With community boards across the city voting against City Hall’s affordable housing initiative, Mayor de Blasio is taking a stand.
The role of community boards, de Blasio points out, is to offer opinions on city policy, not to dictate what the city does. Here’s the mayor as quoted by DNAinfo:
“They don’t have a perfect vantage point on their communities. No one has a perfect vantage point on the whole of a community, but they bring a lot of valuable insight,” de Blasio said.
“Community Boards are appointed to give input. They give input,” the mayor continued. “The folks that are elected by all the people, the council members and the mayor, have to make the final decision.”
The mayor was unfazed when asked about the rejections Monday, saying “there’s often a divergence between the community boards and the council and the mayor” that is “healthy” and “part of democracy.”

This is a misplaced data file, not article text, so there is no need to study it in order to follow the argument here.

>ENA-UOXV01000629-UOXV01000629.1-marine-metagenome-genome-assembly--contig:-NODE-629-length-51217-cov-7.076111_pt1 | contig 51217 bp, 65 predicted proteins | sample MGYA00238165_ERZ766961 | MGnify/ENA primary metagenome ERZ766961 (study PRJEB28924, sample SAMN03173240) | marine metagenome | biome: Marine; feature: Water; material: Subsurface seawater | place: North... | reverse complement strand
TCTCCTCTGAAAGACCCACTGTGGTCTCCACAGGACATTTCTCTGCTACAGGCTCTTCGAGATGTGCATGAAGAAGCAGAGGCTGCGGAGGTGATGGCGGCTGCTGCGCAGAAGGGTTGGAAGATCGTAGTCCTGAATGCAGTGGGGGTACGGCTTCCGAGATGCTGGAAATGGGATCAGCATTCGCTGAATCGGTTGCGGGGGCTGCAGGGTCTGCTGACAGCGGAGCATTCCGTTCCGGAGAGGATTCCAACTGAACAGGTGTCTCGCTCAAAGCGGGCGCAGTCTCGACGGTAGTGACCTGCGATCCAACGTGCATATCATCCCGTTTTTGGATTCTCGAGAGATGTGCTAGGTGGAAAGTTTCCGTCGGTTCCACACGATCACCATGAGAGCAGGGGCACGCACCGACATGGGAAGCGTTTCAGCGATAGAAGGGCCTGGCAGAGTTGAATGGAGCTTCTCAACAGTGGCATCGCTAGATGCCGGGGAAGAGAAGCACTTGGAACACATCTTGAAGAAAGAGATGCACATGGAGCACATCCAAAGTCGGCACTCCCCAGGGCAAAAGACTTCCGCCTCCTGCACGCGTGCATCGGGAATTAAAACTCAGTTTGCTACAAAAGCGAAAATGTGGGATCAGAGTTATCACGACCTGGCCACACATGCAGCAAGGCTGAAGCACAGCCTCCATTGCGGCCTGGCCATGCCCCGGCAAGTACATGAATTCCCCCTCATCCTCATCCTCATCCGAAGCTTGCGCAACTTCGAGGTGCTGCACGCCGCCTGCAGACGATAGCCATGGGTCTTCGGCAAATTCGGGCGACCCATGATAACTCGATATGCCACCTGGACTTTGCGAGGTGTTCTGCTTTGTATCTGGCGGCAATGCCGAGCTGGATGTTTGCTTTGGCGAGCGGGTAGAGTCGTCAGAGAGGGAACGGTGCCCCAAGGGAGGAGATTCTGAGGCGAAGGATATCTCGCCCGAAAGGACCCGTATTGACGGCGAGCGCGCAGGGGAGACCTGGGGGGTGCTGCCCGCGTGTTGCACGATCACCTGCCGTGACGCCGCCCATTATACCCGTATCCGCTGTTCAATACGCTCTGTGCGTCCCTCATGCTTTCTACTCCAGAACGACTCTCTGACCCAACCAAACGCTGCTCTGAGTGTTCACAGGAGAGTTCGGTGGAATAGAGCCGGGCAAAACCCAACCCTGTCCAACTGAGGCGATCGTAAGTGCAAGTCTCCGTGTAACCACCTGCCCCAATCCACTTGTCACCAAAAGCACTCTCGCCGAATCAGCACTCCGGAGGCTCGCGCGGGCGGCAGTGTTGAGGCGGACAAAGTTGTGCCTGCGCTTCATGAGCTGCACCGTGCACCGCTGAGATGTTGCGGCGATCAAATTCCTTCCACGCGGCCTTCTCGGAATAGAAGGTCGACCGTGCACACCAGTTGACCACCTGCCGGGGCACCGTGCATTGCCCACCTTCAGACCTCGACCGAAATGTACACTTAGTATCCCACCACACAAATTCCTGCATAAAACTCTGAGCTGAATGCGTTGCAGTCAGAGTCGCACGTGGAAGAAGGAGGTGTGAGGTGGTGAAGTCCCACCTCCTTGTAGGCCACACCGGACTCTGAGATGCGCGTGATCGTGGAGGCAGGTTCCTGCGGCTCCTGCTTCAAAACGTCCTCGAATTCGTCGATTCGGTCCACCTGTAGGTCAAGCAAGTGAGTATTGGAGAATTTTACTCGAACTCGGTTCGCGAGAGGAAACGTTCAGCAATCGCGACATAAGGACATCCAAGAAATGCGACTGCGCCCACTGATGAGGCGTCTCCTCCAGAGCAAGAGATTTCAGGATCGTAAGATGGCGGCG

The mayor’s position, as well as his enlistment of allies like 32BJ and AARP, is a good sign for politically difficult reforms like the reduction of parking minimums for subsidized housing near transit.
Why stop at housing and zoning policy though? De Blasio’s message about the role of community boards also applies to streets and transportation, but his DOT has been extraordinarily timid when faced with a few stubborn community board members. The agency allows community boards near complete control over street design projects that are integral to the mayor’s Vision Zero initiative.
Case in point: Riverside Drive, where DOT preemptively excluded bike lanes from its road diet plan, then further watered down the project in the face of opposition from Manhattan Community Board 9. Transportation Commissioner Polly Trottenberg has deferred to community board objections even when City Council members want a street to be redesigned.
If de Blasio can assert his authority on housing, his DOT can do the same when it comes to protecting people from traffic violence.